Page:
We don’t see integration as a winner-takes-all category where there will be one single successful Hub that every business will have to be a part of. Certainly, there are network effects at work within each Hub, but they are weak. For example, if several of your trading partners use a particular Hub it’ll be easier to integrate with them if you use the same Hub. But, inevitably, there will be very good pathways between Hub competitors, so it probably won’t matter much.
For example, it is easy to imagine a future where a hardware store chain in the US adopts Stedi as their EDI platform. If Supplier 1 uses the Codat hub they will connect Codat to Stedi. If Supplier 2 uses the Merge.dev hub it will be just as easy for them to connect to Stedi. And, if suppliers 1 & 2 want to do some joint marketing together, they will be able to sync their CRM data between Codat and Merge.dev.
Competition from existing integration providers
Existing integration companies such as Tray.io and n8n.io and will be the first competitors faced by the Hubs (Although the Hubs handle what is essentially a subset of the integration problems handled by Tray or n8n.io). It’s almost a philosophical difference between them. Is it better to do point-to-point integrations between different systems or is it better to sync your data to an Hub and utilise their existing connections?
Cloud platform competitors
Every SaaS company needs to assess how the big cloud providers (Microsoft Azure, Google Cloud Platform and AWS) will react if they are successful.
With the possible exception of Microsoft, we don’t see the big three cloud platform players being significant players in this space. It is a bit too far up the stack to be serviced well by them. You can see this by looking at Azure’s Dataverse and AWS’s Appflow.
MS Dataverse is a thin veneer over a SQL Server database that defines commonly used tables such as suppliers, customers, invoices and bills. I was very excited when this first came out but, in practice, it is not much easier to use than actually writing SQL queries.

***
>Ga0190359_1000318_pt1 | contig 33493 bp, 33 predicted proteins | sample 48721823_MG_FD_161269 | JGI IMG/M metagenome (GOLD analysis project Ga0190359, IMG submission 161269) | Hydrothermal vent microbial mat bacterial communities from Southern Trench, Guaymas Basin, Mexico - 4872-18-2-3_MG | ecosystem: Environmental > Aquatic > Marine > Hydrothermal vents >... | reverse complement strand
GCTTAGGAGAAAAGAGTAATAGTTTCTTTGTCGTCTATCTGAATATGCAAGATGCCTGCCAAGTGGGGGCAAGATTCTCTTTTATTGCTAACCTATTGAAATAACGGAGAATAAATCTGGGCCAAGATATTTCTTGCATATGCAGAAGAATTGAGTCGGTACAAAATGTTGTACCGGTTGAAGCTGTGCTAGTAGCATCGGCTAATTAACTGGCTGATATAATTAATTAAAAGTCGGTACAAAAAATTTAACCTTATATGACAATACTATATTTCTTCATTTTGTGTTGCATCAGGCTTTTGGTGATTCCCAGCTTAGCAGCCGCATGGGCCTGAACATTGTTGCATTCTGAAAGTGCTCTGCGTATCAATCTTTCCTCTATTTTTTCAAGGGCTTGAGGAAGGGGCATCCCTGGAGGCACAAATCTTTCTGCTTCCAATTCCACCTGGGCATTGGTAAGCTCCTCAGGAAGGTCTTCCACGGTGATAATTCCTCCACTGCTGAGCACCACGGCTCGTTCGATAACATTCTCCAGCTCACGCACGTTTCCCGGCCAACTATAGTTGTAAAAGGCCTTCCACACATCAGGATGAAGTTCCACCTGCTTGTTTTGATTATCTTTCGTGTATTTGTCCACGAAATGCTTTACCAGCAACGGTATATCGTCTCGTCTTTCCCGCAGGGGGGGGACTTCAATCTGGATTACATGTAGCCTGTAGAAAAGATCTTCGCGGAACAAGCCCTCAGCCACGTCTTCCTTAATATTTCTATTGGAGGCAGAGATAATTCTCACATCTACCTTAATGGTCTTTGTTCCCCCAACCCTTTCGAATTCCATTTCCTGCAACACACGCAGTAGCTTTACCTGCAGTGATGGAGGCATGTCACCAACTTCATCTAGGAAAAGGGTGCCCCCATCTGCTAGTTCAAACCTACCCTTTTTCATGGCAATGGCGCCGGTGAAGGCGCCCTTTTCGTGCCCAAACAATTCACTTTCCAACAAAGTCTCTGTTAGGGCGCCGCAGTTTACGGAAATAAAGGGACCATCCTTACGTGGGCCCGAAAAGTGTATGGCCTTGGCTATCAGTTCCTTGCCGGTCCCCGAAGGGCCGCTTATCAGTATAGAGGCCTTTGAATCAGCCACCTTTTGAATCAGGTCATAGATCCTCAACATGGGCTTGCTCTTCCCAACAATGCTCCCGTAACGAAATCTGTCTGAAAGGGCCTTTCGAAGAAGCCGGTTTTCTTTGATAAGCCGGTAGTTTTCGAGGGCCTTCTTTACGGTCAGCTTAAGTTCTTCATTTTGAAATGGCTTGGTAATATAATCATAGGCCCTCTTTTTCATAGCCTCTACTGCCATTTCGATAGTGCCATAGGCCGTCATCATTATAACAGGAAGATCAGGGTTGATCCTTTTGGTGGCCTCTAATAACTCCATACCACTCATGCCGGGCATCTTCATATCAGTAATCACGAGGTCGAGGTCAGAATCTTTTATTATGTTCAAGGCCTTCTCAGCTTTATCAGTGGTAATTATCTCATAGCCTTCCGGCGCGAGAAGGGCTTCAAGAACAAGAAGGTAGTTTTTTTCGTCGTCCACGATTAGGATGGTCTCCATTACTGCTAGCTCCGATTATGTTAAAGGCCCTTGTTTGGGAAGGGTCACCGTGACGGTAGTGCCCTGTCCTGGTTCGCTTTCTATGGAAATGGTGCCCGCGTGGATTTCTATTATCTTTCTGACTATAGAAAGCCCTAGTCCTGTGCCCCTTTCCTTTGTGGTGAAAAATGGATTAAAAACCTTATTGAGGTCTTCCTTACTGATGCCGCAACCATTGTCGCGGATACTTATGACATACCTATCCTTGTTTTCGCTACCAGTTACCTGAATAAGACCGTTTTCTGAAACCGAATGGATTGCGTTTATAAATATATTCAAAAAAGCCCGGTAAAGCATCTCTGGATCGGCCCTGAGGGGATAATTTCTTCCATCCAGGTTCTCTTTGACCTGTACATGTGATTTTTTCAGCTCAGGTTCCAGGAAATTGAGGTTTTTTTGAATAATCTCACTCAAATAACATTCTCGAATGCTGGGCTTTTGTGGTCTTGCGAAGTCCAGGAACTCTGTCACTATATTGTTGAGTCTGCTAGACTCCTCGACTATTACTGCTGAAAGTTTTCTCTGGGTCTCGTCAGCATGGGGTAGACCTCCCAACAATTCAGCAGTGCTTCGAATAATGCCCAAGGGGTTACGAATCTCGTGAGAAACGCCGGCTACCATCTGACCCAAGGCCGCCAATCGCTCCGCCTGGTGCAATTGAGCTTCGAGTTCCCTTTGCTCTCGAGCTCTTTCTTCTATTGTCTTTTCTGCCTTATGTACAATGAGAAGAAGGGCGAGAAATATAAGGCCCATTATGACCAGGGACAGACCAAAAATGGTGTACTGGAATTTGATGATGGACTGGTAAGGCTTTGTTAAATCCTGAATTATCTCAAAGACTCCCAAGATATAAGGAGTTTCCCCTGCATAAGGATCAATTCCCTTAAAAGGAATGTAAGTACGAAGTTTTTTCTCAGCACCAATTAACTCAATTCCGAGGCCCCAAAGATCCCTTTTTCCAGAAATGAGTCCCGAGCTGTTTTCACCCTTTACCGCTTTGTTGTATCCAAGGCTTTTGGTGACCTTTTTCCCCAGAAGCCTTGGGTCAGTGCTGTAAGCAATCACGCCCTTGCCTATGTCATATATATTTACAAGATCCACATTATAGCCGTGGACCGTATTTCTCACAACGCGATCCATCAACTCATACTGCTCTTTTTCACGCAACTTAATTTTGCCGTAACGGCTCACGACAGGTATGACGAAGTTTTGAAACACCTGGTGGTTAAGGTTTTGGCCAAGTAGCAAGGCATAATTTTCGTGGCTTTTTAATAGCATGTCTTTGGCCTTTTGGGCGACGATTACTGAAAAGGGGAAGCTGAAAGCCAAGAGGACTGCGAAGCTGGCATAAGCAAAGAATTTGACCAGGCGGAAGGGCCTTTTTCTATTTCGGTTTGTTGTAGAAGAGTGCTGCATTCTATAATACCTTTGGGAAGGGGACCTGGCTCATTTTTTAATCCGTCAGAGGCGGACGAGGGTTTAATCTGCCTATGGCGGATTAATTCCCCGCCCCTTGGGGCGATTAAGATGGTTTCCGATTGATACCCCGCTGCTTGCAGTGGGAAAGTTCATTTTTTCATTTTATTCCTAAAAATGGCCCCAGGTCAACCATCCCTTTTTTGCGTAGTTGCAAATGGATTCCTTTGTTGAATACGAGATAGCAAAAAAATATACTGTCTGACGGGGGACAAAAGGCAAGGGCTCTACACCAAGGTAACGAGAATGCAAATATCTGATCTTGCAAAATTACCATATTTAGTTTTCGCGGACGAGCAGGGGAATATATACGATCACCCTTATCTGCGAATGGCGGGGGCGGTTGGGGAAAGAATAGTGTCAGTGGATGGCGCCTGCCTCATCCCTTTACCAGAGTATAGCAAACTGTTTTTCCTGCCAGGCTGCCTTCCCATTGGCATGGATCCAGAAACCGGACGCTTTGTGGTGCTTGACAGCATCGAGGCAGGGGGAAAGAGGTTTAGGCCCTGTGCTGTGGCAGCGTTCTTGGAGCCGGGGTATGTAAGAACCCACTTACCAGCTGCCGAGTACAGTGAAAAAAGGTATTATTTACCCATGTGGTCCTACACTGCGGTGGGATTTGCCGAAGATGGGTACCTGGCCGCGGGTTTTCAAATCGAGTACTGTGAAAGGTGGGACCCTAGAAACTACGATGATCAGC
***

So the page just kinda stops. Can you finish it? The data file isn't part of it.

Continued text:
AWS Appflow is the start of an integration service by AWS. It looks like it is going to be a very robust pipeline between SaaS systems. But it doesn’t impose any schema on the integrations. Instead, this is left to the end user. Which is great for some scenarios but not for the scenarios that Integration Hubs are tackling.
GCP’s approach confuses me (Trifacta, Cloud Composer, Workflows, AA etc) so I’ll leave it to the reader to explain it to me 🙂
Snowflake is in a great position to put together a really capable Hub. Until recently, Snowflake has focussed on analytical data rather than operational data, but their recent Unistore announcement indicates they are moving towards becoming a transactional storage solution. The biggest challenge for Snowflake is going to be focus. After years of sucking on the teat of massive enterprises can they get their team to sell an SME offering?
RPA (Robotic Process Automation) software has changed a lot over the past decade. Instead of being just a way to get data into and out of legacy systems using its user interface, RPA is now a fully-fledged integration tool.
They have a few things working in their favour for becoming a credible Business Integration Hub. Firstly, they have large developer communities that spend their days interacting with standard business data objects like customers, suppliers, invoices, support tickets etc. This development community has a deep understanding of the problems of transforming data from one form to another. Secondly, the RPA companies all have marketplaces that would provide a way to distribute connectors made by their community and even a way to compensate their community for building connectors.
But, like Snowflake, sales and distribution may be a problem. Competing with Integration Hubs might be too big of a jump for the RPA sales teams to make.
Aside from the risks mentioned above the big challenge is walking the line between simple enough to be easily used and broad enough to handle most integration scenarios. Anyone who has followed a Hello World tutorial knows that tech can appear easy but then get very hard very quickly as you step through the next few examples. My advice to Hubs: Lean into this. Make the easy stuff easy and provide functionality for more expert users to do the hard stuff for you.
A good example of this is Merge.dev’s recently announced passthrough functionality. If you have your accounting data sitting in Merge.dev and you need to connect to a financial system that is on Merge.dev, but the endpoint you need is not yet configured for Merge.dev; you can still utilise their authentication features but bring your own connector.
The future of Integration Hubs as an integration pattern looks bright. The benefit of storing data in simplified formats for most integration tasks (immediate integration in some instances and simplified transformations when immediate integration is not possible) will be impossible to pass up. Increasingly, the role of the integrator will be to integrate between Hubs rather than between software systems.
Time will tell whether the current crop of Hubs will ultimately succeed but the economics of using a Business Integration Hub definitely works in their favour.